* This is an overview review of the Women of the Otherworld Series, not just one book*
Synopsis: The series began with Bitten in 2001 and continued for thirteen novels, introducing other supernatural characters –witches, ghosts, necromancers, half-demons. The books spin off to the stories of these other characters, all within this fantasy world and usually connected in some way. Past characters continued to appear in guest roles and often returned to narrate new novels or short fiction. After Thirteen, the final novel, the series continued with short fiction and novellas until 2016.
Covers: While Random House publishes all the books, for some reason they fall under at least three imprints. The hardcover books are RH, the trade fiction from Vintage Canada, and the pocket paperbacks are Seal books. Due to this, there are different styles to the cover art. The most recognizable is probably the artistic ones with a single image on a black background, but there is a secondary look with covers containing the common thread of a necklace with a star charm that seems only vaguely witch-like.
Setting: I love how some stories bring characters to Toronto, Ontario. Yes, there are locations like New York and Florida, but I’m a proud Canadian and don’t think there are enough books set in the True North.
Plot: While a couple of books unfold somewhat predictably, most story lines are full of twists and surprises. Kelley has built a world where anything is possible, and you can hardly even guess at what will happen next. By the time you reach the end of the series, the only thing you can expect is the last thing you would guess. Yet even if you do guess correctly, it doesn’t dampen anticipation for whatever may follow.
POV: Each book in written in the first person, so reading one after the other can get confusion if the subsequent book’s main character has the same skills as the previous novel’s heroine. It is so much easier to track if the fmc is of a different supernatural race, but that’s on me rather than due to a lack of quality in the writing. Occasionally the books do have a change in narration to another character’s perspective, but in those instances the chapter heading indicates who the character is and it is also written in the third person to help create differentiation.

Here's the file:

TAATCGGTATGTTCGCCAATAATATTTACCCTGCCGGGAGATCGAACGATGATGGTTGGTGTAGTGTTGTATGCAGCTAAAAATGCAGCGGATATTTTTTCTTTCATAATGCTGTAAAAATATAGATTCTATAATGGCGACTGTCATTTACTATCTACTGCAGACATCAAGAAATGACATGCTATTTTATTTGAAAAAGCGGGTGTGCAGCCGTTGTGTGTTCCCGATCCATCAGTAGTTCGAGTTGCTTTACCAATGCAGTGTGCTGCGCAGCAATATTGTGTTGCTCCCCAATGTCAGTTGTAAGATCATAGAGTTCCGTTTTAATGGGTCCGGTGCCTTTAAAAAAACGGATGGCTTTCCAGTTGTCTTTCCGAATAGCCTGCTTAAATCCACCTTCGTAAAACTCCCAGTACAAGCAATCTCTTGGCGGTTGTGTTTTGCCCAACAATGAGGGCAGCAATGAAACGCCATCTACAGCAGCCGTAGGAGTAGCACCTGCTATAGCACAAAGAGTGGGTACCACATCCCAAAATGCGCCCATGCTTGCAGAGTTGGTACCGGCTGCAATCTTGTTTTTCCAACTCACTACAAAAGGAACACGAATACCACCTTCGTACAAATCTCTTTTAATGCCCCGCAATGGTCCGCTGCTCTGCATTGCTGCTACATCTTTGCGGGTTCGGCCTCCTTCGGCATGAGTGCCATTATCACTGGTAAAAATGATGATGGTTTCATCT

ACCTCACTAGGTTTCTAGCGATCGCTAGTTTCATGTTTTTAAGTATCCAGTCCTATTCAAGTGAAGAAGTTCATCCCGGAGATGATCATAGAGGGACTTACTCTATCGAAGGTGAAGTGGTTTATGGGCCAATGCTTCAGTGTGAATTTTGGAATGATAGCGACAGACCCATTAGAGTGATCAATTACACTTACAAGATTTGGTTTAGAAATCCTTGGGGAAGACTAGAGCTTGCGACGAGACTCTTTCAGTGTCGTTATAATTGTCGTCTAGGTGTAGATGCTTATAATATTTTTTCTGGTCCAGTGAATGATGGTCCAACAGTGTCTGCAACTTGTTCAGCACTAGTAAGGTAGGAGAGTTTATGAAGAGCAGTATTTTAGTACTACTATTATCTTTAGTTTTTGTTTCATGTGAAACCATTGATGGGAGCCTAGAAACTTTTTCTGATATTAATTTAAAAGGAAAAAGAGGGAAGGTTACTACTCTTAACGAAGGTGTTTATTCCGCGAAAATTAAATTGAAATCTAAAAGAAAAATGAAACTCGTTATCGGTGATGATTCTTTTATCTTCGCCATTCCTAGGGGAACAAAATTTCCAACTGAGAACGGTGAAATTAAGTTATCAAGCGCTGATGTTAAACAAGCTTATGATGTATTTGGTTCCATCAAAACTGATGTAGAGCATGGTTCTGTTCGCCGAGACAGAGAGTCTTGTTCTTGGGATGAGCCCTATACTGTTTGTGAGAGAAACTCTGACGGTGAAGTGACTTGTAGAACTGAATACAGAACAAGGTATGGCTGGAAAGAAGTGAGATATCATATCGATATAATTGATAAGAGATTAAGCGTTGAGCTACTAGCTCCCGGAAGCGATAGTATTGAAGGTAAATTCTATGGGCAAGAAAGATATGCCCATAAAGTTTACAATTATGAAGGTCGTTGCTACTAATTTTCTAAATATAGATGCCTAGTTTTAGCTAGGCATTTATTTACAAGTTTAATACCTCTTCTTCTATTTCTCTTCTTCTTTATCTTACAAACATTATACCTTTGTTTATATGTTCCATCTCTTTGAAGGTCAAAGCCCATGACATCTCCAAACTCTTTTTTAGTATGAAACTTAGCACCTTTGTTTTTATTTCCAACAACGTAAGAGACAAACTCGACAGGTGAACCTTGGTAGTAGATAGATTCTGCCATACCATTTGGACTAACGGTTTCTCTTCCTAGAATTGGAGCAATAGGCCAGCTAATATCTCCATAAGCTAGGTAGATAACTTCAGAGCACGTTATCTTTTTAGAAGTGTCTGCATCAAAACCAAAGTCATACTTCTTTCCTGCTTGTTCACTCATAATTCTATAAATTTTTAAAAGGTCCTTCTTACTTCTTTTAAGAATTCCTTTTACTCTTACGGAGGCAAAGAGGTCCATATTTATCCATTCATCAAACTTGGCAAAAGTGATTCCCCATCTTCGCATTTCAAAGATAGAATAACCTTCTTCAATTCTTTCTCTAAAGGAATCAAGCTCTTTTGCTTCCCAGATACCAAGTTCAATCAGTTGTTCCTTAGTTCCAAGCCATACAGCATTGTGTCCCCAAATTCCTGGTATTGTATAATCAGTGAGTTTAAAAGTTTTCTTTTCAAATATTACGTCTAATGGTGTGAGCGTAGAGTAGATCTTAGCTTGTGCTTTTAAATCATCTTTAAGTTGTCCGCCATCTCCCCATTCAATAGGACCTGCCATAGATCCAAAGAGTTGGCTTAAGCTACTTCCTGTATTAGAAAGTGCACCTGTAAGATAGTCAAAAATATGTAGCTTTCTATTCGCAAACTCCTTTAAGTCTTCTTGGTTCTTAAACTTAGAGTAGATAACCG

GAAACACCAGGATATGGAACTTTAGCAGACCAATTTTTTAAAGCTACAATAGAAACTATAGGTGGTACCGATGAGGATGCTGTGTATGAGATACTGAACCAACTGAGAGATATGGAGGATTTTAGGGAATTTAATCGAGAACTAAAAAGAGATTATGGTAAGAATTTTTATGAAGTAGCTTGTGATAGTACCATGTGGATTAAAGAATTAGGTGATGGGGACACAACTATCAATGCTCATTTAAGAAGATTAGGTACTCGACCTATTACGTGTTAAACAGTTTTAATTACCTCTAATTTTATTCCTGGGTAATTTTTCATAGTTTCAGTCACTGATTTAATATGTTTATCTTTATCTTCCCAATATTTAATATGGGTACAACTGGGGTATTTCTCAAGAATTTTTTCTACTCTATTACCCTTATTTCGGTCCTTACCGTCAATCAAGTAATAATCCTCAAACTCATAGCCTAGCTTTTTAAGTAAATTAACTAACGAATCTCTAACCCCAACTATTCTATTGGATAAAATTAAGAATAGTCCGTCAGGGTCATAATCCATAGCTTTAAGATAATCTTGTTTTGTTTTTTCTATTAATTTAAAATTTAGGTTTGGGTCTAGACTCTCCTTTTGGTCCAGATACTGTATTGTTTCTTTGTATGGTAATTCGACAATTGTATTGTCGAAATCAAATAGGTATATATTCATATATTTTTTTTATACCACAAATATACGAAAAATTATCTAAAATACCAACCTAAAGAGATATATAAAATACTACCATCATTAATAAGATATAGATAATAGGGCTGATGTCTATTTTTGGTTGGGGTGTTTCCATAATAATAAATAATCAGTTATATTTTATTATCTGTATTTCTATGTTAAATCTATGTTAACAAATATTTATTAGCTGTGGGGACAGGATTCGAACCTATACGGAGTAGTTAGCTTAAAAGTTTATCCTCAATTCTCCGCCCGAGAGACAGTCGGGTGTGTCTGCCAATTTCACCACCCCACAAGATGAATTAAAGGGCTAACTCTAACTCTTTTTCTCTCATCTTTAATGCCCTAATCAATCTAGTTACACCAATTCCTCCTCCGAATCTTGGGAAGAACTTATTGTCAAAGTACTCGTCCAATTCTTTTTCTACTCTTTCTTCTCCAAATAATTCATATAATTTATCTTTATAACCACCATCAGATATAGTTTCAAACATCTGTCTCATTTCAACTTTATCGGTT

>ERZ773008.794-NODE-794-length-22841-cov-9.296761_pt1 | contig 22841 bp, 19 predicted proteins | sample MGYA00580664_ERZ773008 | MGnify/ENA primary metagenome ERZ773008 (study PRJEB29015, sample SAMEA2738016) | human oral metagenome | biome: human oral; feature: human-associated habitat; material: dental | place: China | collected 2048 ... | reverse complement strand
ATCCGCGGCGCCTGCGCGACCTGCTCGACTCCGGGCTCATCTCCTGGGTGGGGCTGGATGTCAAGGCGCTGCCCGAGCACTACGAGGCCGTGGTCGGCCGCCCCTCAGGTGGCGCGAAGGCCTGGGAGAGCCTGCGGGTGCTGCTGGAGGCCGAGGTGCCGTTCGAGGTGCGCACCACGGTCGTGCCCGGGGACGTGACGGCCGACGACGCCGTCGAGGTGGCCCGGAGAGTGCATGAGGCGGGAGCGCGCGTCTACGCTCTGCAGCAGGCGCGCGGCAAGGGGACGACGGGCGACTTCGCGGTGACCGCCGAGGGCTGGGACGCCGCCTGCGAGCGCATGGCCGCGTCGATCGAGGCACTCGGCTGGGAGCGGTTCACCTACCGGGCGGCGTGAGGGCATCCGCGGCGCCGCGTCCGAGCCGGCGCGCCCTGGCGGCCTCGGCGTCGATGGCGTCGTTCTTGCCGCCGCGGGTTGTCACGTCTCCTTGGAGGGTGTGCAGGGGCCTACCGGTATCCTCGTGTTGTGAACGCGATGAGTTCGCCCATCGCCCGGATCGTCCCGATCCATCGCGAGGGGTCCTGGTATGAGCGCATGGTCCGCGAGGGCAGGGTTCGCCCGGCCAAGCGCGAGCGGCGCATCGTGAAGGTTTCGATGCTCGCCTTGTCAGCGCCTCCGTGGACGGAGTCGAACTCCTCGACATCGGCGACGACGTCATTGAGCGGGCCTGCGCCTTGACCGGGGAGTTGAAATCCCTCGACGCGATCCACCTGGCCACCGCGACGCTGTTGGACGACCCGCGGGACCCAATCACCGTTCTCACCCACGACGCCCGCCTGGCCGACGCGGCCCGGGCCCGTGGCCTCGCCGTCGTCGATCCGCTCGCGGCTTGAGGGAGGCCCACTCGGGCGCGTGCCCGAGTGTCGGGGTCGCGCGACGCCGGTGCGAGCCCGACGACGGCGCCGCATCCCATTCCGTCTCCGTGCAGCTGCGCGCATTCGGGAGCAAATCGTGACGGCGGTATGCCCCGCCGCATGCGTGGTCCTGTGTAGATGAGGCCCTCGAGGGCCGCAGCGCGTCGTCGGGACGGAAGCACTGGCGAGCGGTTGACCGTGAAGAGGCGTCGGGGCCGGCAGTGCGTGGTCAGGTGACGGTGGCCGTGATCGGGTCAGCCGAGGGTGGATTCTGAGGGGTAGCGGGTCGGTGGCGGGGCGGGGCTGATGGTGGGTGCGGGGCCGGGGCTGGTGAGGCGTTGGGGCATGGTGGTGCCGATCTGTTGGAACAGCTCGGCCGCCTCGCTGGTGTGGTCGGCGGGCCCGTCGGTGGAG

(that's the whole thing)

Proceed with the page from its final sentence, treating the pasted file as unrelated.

Character Development: While most readers who have been following the series from the beginning may prefer Elena or Paige, my preference has been Savannah even before I realized she’d get to narrate a couple of books of her own. Starting out in the series and a pre-teen, we get to watch as Savannah goes from a frightened child to an unfeeling brat to a well-balanced individual. She’s had such a troubled life that the reader can’t help but feel for her, and like her even as you think she needs a good swift kick to smarten her up.
Romance: Elena and Clay, Paige and Lucas, Jeremy and Jaime, Hope and Karl, Savannah and Adam, even Eve and Kristof… All the heroines managed to fall in love in this series, which makes me assume the only reason why Sean doesn’t get a happily-ever-after is because he’s gay. The series is focused on the women of the Otherworld to be sure, and this sorcerer obviously isn’t going to fall in love with one.
Unfulfilled Promise: Sean and Bryce are bothers who decided to follow their father’s footsteps after their dad died by getting jobs in the Nast Cabal. As Savannah’s half-brothers they play a small role in the series and are the only characters whose story feels unfinished. The series ends with Bryce’s survival, but what will he do with his life? He’s unhappy and bitter working for the Cabal when he prefers art and cooking. Sean says he’ll finally come out of the closet, but will he ever? Will the uncle run the cabal or will there be another dust-up resulting in Sean’s getting only part of the Cabal or nothing at all?
Personal Thought: It may just be me, but I felt like Robyn’s story came out of nowhere. She may have had a mention in a previous novel, but failed to make an impression as I don’t recall her character at all. Neither Robyn nor Finn stick around afterwards either, though it is expected when their story ends with them planning to attend a council meeting. It doesn’t seem like the pair were brought in for any other reason than to present the back-story for a child mentioned again later on. It is a good tale, but Robyn and Finn were shoved aside and left dangling when their usefulness was essentially finished.
Note: Haunted freaked me out enough that I had to finish the novel before I could sleep. Go figure that a possessed serial killer is more disturbing than the following book’s Jack the Ripper based tale.
Quote: I swear, thirteen-year-old girls speak a language no linguist has ever deciphered. I remember some of it, but rarely enough to decode entire conversations –– Dime Store Magic
Verdict: When I fist tried this series years ago I couldn’t get into it. I loved the young adult trilogy Darkest Powers, but didn’t get past the first couple books of the Otherworld. It may have been my age or it may have been my mood, because this time I couldn’t stop reading until I was finished all thirteen books. There are two more books consisting of short stories, that may or may not tie up the ends I felt were still dangling a bit. Kelley is an amazingly gifted author with a talent for the paranormal. I would highly recommend reading her books and look forward to whatever else is yet to come.